Despite representing a sizeable fraction of the canopy, very little is known about leaf sheath gas exchange in grasses. Specifically, estimates of sheath stomatal conductance, transpiration and photosynthesis along with their responses to light, CO2 and vapour pressure deficit (VPD) are unknown. Furthermore, the anatomical basis of these responses is poorly documented. Here, using barley as a model system, and combining leaf-level gas exchange, whole-plant gravimetric measurements, transpiration inhibitors, anatomical observations, and biophysical modelling, we found that sheath and blade stomatal conductance and transpiration were similar, especially at low light, in addition to being genotypically variable. Thanks to high abaxial stomata densities and surface areas nearly half those of the blades, sheaths accounted for up to 17% of the daily whole-plant water use, which -surprisingly- increased to 45% during the nighttime. Sheath photosynthesis was on average 17–25% that of the blade and was associated with lower water use efficiency. Finally, sheaths responded differently to the environment, exhibiting a lack of response to CO2 but a strong sensitivity to VPD. Overall, these results suggest a key involvement of sheaths in feedback loops between canopy architecture and gas exchange with potentially significant implications on adaptation to current and future climates in grasses.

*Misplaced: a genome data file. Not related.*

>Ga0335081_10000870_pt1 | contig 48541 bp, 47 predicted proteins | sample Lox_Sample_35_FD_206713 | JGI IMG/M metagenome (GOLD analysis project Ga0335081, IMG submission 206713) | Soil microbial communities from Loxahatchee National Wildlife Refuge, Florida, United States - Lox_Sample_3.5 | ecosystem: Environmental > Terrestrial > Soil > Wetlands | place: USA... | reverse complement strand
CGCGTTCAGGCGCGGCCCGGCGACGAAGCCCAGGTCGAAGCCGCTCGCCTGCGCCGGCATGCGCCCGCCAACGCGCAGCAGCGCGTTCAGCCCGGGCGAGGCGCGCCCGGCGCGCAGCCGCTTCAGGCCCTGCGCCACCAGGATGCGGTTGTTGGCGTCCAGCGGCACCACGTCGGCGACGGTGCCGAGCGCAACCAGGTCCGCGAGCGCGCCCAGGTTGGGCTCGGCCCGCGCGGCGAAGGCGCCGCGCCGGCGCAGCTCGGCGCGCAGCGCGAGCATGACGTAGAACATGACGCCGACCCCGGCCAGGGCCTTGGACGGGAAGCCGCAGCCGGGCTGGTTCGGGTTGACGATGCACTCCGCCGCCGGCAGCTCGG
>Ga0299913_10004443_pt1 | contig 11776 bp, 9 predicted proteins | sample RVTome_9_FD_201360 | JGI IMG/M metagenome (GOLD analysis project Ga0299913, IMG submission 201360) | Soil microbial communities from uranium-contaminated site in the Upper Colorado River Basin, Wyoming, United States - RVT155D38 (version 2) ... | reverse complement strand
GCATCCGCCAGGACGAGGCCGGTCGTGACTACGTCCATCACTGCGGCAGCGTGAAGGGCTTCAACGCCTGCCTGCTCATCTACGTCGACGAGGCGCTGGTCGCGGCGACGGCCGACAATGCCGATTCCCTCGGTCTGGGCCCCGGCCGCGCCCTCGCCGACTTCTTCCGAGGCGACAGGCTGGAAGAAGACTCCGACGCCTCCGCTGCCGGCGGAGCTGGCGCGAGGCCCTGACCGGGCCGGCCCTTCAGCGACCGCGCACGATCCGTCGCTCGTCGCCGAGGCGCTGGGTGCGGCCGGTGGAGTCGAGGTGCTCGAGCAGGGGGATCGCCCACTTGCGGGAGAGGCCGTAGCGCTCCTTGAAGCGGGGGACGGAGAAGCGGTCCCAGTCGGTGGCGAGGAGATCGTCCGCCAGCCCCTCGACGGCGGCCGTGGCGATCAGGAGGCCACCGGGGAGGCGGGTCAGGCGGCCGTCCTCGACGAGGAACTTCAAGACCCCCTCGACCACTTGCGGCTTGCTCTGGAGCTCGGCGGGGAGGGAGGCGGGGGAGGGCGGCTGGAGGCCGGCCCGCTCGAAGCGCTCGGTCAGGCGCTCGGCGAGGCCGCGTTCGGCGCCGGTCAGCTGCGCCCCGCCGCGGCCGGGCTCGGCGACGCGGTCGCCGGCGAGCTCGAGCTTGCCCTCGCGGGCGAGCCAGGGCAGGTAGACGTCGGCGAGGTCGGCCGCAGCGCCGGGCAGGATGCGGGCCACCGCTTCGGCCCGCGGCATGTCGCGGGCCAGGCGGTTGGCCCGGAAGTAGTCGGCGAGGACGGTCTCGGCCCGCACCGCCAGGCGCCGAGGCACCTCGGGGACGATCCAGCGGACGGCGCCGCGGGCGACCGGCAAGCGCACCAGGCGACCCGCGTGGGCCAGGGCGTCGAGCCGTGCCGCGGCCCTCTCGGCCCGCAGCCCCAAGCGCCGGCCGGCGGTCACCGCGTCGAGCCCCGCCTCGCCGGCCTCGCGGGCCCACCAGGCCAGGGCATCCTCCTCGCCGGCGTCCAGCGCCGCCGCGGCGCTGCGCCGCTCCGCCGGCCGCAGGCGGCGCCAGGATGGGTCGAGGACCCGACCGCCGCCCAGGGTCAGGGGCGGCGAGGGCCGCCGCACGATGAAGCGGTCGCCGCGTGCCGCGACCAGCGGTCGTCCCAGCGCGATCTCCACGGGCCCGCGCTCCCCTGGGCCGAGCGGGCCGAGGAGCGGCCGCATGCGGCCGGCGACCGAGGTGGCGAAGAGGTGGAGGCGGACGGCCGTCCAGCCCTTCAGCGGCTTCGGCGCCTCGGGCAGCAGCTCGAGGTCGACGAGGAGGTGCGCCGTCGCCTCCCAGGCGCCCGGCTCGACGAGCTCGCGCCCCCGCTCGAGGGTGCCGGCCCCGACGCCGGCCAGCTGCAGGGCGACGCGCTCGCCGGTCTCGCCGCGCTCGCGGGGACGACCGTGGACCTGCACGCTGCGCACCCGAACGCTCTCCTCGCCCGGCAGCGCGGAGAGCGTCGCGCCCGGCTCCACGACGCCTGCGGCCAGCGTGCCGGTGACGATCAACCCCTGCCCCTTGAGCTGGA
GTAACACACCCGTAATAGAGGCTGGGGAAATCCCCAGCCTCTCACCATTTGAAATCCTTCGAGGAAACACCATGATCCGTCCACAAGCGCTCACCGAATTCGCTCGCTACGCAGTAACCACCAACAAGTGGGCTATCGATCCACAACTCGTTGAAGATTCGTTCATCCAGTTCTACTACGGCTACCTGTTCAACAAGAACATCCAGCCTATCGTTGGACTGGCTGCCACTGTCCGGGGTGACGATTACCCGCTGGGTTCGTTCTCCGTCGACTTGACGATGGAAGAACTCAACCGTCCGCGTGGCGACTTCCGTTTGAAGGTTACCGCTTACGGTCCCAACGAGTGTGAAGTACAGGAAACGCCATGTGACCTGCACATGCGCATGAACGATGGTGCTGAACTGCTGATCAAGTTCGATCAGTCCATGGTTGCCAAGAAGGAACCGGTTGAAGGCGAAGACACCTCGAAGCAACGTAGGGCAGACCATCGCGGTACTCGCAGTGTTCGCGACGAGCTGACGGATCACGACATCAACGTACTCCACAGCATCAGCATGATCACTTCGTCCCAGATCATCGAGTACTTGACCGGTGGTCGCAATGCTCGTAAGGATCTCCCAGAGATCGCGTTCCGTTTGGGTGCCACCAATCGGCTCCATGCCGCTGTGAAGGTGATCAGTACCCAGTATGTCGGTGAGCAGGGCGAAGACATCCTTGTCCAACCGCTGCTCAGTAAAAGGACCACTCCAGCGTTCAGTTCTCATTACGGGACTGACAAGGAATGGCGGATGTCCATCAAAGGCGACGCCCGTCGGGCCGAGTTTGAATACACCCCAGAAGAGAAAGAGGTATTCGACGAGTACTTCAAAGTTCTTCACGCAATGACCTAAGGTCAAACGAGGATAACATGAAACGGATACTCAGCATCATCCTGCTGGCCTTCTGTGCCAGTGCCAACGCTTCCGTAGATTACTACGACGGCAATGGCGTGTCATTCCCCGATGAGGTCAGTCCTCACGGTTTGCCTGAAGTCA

Bibliographical noteFunding Information:
This work was funded by USDA-NIFA through the Minnesota Agricultural Experiment Station (project# MIN-13-124) and China Scholarship Council. We thank Kevin Smith for comments on an earlier version of the manuscript.
- climate change
- drought tolerance
- nighttime transpiration
- stomata density
- stomatal conductance
- vapour pressure deficit